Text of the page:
"... Who? Devon Archer, who works with Hunter Biden at Rosemont Seneca partners, which is half owned by Rosemont Capital, a private equity firm founded by Archer and Christopher Heinz. ..."
"... Who? Christopher Heinz … John Kerrys stepson. ..."
"... I think Putins propaganda people can take a long weekend; their work is being done for them. ..."
economistsview.typepad.com
anne said... Tuesday, December 08, 2015 at 10:30 AM
http://www.nytimes.com/2015/12/09/world/europe/corruption-ukraine-joe-biden-son-hunter-biden-ties.html

December 8, 2015

Biden, His Son and the Case Against a Ukrainian Oligarch
By JAMES RISEN

As Vice President Joseph R. Biden Jr. aims to curb corruption in Ukraine, his son, Hunter, sits on the board of a Ukrainian company that the American ambassador has accused of having "illicit assets."

anne said in reply to anne...
http://www.theguardian.com/business/shortcuts/2014/may/14/hunter-biden-job-board-ukraine-biggest-gas-producer-burisma

May 14, 2014

Why shouldn't Hunter Biden join the board of a gas company in Ukraine?
The son of the US vice-president has been chosen to take charge of energy firm Burisma's legal unit – a decision based purely on merit, of course.

Name: Hunter Biden.

Age: 44.

Appearance: Chip off the old block.

His names rings a bell. Is he related to someone famous? He's the son of Joe Biden, the US vice president.

What is he, sort of a wayward, ne'er-do-well playboy type? Not really. He's a graduate of Yale Law School and a former senior vice-president at MBNA America Bank. Good for him. During the Clinton administration he worked in the US Department of Commerce. He's presently a partner in an investment firm. And counsel for a national law firm. And an adjunct professor at Georgetown University. I get it: he likes to keep busy. He has even found the time to join the board of a gas company called Burisma Holdings Ltd. Never heard of it. Perhaps that's because it's a Ukrainian gas company; Ukraine's largest private gas producer, in fact. He's taking charge of the company's legal unit. Isn't that a bit fishy? Why do you say that? Because he's the vice-president's son! That's a coincidence. "This is totally based on merit," said Burisma's chairman, Alan Apter.

He doesn't sound very Ukrainian. He's American, as is the other new board member, Devon Archer.

Who? Devon Archer, who works with Hunter Biden at Rosemont Seneca partners, which is half owned by Rosemont Capital, a private equity firm founded by Archer and Christopher Heinz.

Who? Christopher Heinz … John Kerry's stepson.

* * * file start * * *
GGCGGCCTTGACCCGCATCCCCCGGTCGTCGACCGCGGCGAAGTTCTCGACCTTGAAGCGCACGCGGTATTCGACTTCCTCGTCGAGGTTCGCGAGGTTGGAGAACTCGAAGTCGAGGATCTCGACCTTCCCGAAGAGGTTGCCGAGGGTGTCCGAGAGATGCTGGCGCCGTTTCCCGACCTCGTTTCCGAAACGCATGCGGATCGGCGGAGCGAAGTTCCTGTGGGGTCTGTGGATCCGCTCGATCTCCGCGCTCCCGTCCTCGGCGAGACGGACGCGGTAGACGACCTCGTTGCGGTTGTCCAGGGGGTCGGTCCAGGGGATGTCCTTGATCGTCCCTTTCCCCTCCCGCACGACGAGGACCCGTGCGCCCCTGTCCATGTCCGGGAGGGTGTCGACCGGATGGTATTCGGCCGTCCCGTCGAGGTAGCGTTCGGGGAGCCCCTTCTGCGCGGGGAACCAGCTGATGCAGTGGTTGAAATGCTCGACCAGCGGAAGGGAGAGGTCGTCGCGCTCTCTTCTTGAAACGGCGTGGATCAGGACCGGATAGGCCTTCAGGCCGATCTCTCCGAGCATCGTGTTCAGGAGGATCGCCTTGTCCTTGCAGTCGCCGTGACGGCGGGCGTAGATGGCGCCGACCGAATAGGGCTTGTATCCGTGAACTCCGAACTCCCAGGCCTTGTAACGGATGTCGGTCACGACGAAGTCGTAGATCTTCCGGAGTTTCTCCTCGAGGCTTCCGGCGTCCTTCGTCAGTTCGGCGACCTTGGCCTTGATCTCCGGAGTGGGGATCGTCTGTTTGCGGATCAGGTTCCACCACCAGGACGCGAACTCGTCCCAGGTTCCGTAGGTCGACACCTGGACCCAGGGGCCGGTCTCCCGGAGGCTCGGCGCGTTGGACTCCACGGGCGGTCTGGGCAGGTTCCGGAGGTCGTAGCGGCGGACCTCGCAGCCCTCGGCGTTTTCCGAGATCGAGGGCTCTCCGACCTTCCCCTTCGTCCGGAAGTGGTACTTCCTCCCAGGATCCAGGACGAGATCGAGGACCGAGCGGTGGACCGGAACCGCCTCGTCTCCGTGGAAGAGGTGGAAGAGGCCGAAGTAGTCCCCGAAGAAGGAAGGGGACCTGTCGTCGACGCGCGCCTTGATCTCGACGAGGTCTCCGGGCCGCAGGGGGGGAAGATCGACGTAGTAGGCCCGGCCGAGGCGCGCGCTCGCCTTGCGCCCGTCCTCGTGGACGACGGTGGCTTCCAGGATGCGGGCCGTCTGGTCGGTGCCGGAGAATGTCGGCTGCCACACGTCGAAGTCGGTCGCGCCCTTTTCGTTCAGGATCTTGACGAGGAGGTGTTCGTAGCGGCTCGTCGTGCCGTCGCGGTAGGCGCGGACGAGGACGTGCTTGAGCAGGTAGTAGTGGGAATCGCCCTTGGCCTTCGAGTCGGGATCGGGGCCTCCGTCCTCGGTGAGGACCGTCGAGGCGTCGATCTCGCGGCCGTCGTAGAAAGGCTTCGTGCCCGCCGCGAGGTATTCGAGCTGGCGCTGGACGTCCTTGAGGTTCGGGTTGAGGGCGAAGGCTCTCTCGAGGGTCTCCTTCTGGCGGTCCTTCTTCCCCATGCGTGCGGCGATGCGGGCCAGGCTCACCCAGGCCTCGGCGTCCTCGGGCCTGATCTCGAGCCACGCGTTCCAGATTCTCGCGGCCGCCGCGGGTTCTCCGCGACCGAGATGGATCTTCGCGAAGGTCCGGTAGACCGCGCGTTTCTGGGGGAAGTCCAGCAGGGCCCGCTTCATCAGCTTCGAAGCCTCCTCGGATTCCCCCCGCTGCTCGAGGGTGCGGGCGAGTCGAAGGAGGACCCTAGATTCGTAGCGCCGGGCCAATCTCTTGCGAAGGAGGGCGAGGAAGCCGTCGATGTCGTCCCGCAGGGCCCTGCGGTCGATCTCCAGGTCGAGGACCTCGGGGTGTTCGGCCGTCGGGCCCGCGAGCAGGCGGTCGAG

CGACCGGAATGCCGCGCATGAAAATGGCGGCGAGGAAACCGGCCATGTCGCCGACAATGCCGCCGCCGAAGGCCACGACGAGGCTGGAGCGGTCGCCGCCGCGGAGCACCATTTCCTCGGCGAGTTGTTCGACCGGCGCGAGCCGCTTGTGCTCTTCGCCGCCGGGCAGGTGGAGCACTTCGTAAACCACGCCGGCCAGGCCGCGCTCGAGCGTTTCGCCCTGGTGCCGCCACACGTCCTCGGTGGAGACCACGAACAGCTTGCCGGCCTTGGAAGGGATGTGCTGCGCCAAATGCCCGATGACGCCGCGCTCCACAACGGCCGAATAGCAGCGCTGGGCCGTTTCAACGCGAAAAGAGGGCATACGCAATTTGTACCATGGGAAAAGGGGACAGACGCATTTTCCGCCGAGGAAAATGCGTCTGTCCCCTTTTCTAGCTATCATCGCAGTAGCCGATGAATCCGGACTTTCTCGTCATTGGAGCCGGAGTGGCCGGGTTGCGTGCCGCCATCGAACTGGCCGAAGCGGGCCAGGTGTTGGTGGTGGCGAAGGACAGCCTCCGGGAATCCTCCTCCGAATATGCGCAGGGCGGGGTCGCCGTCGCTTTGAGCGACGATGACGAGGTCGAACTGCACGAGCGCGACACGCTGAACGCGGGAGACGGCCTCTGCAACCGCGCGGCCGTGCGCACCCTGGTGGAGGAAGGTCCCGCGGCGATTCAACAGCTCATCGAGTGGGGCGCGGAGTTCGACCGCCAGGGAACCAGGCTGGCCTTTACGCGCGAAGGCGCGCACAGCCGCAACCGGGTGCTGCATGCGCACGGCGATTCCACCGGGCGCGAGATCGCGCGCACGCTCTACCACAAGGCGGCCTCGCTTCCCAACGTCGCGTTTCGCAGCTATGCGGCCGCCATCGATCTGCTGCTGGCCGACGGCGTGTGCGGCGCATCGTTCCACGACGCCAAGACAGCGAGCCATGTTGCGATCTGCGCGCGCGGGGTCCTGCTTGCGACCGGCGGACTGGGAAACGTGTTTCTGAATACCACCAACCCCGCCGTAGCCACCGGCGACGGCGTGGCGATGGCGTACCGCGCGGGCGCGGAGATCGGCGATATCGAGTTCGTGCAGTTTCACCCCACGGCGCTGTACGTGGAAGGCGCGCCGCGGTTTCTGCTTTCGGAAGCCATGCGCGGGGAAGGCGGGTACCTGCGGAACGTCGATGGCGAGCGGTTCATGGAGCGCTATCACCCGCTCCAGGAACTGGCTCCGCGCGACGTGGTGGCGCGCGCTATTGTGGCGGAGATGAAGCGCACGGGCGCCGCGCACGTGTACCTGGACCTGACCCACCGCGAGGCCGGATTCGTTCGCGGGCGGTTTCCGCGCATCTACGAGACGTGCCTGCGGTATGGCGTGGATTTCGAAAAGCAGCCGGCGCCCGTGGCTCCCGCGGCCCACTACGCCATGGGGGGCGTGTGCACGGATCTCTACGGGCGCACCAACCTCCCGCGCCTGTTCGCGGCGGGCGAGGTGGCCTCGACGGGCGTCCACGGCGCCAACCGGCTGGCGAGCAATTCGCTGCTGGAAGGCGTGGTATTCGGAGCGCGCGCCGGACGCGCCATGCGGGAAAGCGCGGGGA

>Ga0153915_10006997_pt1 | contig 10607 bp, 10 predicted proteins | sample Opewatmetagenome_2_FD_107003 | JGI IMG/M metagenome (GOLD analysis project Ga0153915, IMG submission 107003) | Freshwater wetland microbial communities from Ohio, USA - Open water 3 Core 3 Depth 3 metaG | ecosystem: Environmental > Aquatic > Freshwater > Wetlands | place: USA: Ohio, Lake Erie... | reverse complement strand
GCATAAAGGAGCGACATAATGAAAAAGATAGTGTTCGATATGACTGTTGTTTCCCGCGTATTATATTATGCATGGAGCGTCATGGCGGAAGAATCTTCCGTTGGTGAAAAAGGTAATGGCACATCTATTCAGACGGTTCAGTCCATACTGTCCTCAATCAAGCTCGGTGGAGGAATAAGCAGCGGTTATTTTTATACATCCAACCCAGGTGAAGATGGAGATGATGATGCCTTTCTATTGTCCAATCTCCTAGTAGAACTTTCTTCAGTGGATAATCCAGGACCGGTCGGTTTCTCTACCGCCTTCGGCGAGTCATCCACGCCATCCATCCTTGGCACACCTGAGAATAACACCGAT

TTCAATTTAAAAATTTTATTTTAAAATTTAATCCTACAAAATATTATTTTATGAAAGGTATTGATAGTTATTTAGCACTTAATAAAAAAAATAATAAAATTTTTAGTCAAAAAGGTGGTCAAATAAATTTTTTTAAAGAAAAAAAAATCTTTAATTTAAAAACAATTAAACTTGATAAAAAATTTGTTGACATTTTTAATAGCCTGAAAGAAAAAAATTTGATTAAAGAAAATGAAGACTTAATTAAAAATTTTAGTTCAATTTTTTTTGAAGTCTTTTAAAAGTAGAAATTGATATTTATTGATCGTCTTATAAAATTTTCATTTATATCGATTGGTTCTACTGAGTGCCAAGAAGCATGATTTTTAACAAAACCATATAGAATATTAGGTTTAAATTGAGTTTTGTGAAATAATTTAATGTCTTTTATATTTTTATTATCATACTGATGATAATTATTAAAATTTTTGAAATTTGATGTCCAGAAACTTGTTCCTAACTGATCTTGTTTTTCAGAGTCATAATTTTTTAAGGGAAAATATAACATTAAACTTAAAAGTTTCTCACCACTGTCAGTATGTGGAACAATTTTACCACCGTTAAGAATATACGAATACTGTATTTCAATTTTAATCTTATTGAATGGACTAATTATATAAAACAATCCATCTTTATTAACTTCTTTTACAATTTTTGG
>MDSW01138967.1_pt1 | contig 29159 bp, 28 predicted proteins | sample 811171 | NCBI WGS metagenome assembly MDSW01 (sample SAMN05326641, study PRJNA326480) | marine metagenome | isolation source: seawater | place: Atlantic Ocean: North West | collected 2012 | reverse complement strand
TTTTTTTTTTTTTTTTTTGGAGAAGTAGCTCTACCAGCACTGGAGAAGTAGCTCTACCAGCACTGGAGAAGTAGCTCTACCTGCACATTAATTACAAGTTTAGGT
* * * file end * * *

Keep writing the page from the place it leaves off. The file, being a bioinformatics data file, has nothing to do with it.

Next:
I think Putin's propaganda people can take a long weekend; their work is being done for them. What do you mean?

Hasn't Joe Biden pledged to help Ukraine become more energy independent in the wake of its troubles with Russia? Well, yes.

And isn't Burisma, as a domestic producer, well positioned to profit from rising gas prices caused by the conflict? Possibly, but Hunter Biden is a salaried board member, not an investor. According to anonymous sources in the Wall Street Journal, neither Rosemont Seneca nor Rosemont Capital has made any financial investment in Burisma.

So it's not fishy at all? No one's saying that.

Do say: "Somebody needs to get involved in Ukraine's corporate governance, and it might as well be a clutch of rich, well-connected American dudes with weird first names."

Don't say: "Thanks, Dad."

-- Guardian

[Dec 02, 2015] When it comes to Wall Street buying our democracy you just need to follow the money

Notable quotes:
"... Let's compare donations from people who work at Bank of America, JP Morgan Chase, Morgan Stanley, Wells Fargo, Citigroup and Goldman Sachs to Hillary Clinton and Bernie Sanders. Hillary Clinton, has received $495,503.60 from people who work on Wall Street Bernie Sanders, has received only $17,107.72. Hillary Clinton may have Wall Street, ..."
"... The false promise of meritocracy was most disappointing. It basically said that meritocracy is hard to do, but never evaluates whether it is the right thing to do. Hint - it isn't enough. We need to worry about (relative) equality of outcome not just (relative) equality of opportunity. An equal chance to starve is still an equal chance. ..."
"... Making economies games is how you continued rigged distribution apparatus. Question all "rules"! ..."
economistsview.typepad.com

RGC, December 02, 2015 at 05:55 AM

Bernie's latest pitch:

When it comes to Wall Street buying our democracy, you just need to follow the money. Let's compare donations from people who work at Bank of America, JP Morgan Chase, Morgan Stanley, Wells Fargo, Citigroup and Goldman Sachs to Hillary Clinton and Bernie Sanders. Hillary Clinton, has received $495,503.60 from people who work on Wall Street Bernie Sanders, has received only $17,107.72. Hillary Clinton may have Wall Street, But Bernie has YOU! Bernie has received more than 1.5 million contributions from folks like you, at an average of $30 each.